The European Automobile Manufacturers’ Association (ACEA), Hydrogen Europe and the International Road Transport Union (IRU) are jointly calling on European policy makers to ramp up investments in EU-wide hydrogen refueling infrastructure for fuel cell electric vehicles.
Fuel cell vehicles can contribute positively to the overall decarbonization agenda of the EU. With zero tailpipe emissions, they help reduce CO2 from road transport while improving air quality for European citizens. Advantages of hydrogen technology include short refueling time and a long driving range, as well as a vehicle weight and load-carrying capacity that are comparable to conventional vehicles.
Development of fuel cell powered vehicles is growing across the globe due to the benefits provided.
Unfortunately, hydrogen refuelling infrastructure is severely lacking in Europe today, putting at risk the development of this innovative zero-emission solution. In addition, incentive schemes for renewable and low-carbon hydrogen mobility are much needed to make it affordable.
In the sidelines of the Hydrogen for Climate Action conference held Oct. 9 – organized by the European Commission (DG GROW) and Hydrogen Europe – ACEA, Hydrogen Europe and IRU came together to sign a statement urging the next European Commission and newly-elected MEPs to provide the right framework to support the roll-out of hydrogen infrastructure across the entire EU.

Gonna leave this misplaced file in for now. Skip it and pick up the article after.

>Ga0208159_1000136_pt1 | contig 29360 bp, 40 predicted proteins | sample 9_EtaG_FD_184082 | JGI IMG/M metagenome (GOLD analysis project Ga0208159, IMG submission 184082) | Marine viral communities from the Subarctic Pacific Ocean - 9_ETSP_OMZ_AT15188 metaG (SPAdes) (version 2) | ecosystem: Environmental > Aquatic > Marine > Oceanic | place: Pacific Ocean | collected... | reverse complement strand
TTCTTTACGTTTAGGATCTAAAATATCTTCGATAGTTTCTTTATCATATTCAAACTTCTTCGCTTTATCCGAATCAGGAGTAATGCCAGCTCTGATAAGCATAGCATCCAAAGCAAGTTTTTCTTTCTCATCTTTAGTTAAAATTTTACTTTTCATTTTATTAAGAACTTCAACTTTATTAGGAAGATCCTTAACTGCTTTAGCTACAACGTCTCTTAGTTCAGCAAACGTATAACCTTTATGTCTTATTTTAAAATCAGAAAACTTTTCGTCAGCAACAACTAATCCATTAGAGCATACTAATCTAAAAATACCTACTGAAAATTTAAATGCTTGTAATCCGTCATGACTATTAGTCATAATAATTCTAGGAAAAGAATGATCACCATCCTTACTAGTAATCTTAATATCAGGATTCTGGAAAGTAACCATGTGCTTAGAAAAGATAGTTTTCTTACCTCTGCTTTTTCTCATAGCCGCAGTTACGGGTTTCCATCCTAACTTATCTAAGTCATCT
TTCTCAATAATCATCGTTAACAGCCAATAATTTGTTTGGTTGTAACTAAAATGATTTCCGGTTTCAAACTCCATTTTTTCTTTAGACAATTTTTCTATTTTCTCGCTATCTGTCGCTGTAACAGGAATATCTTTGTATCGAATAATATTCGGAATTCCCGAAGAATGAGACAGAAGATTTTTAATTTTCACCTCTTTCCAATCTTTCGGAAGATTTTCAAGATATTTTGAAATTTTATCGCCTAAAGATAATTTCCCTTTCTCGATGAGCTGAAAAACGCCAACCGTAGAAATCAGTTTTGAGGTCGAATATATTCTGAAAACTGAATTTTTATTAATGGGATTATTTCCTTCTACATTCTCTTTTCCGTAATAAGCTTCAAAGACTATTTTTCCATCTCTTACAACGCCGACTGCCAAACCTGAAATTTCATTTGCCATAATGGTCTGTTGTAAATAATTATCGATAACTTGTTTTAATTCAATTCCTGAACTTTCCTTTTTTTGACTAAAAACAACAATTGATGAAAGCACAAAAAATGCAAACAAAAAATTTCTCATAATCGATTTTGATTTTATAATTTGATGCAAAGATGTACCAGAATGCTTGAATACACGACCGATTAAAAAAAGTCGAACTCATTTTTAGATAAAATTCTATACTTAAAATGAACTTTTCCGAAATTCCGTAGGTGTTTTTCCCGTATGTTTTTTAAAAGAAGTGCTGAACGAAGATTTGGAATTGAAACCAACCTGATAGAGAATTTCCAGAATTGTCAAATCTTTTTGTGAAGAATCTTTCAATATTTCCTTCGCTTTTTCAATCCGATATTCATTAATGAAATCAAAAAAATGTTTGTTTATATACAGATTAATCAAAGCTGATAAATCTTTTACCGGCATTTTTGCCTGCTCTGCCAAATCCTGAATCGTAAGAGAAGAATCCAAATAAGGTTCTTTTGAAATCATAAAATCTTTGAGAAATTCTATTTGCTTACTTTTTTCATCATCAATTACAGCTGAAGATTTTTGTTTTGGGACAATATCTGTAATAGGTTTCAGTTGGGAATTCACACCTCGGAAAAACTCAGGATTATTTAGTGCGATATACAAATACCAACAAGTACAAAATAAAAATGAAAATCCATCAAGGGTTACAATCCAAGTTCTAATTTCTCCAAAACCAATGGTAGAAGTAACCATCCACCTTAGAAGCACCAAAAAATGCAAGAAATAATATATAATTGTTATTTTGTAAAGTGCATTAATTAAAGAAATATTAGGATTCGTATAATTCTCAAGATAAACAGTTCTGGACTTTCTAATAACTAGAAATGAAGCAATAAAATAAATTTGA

This includes revising the EU’s Alternative Fuels Infrastructure Directive to include mandatory targets for hydrogen, developing new financial instruments for infrastructure investments, as well as tapping into existing EU funding mechanisms (eg the Connecting Europe Facility).
A strategic plan for the pan-European deployment of infrastructure for fuel cell vehicles needs to be put in place, which also has to take into account the specific requirements of trucks, such as large storage capacities and strategic locations (eg logistic centers).
European industry players are at the forefront of hydrogen and fuel cell technologies, and future policies at national and European level should confirm this leadership.
“Along with other alternatively-powered vehicles, fuel cell vehicles hold a strong potential to help make the transition to zero-emission mobility,” stated ACEA’s Director General, Eric-Mark Huitema during the signing ceremony. “But their ability to reach this potential depends on a network of hydrogen refueling stations being built up right across Europe. Today, there are just 125 hydrogen stations in the EU, so there is much work to be done in the coming years.”
“We are pleased to start this intensive cooperation with ACEA and IRU on hydrogen mobility. Nowadays, it is broadly acknowledged that hydrogen is one of the right solutions for the hard-to-abate sectors, especially when it comes to long-range and heavy-duty vehicles,” said Jorgo Chatzimarkakis, Secretary General of Hydrogen Europe. “A precondition is the right legal framework to incentivize the production of low carbon or renewable hydrogen, and the respective fueling infrastructure.”
“Hydrogen is an interesting solution for commercial vehicles due to its high energy content and operational flexibility for transport operators,” commented Matthias Maedge, General Delegate for the IRU in Brussels.